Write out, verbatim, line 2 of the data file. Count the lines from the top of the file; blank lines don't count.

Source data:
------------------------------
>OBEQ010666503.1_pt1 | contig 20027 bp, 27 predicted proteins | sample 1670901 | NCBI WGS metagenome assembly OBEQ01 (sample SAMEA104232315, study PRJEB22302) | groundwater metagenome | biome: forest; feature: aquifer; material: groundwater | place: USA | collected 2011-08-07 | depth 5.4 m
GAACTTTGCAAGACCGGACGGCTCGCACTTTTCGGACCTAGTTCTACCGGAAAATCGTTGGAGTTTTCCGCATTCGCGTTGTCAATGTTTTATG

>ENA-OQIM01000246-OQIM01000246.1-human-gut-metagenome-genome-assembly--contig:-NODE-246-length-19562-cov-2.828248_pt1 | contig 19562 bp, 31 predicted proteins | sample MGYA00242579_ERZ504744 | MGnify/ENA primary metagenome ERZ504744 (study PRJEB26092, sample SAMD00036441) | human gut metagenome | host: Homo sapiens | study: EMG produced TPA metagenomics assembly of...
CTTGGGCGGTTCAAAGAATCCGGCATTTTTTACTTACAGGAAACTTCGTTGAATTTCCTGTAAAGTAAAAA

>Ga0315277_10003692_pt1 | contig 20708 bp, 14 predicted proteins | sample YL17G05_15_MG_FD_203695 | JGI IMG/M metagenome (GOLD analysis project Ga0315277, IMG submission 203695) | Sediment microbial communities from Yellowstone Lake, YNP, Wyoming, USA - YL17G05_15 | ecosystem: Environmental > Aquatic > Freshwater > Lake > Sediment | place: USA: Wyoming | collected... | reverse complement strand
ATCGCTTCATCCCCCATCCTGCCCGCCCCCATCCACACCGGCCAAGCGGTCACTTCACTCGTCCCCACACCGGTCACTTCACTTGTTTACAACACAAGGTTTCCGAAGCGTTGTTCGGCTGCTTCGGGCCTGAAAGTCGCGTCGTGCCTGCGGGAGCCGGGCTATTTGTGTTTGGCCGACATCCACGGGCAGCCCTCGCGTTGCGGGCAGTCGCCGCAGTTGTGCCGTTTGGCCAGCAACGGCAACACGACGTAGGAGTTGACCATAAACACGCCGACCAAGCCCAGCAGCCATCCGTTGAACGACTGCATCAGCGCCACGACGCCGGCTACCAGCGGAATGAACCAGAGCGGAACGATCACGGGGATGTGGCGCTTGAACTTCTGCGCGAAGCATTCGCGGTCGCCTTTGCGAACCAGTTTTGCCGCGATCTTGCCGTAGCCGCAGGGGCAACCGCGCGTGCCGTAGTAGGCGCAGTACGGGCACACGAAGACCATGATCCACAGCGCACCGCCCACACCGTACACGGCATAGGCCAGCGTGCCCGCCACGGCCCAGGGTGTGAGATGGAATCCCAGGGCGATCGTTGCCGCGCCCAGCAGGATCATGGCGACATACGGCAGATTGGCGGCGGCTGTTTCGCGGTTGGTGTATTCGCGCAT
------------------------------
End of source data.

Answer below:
GAACTTTGCAAGACCGGACGGCTCGCACTTTTCGGACCTAGTTCTACCGGAAAATCGTTGGAGTTTTCCGCATTCGCGTTGTCAATGTTTTATG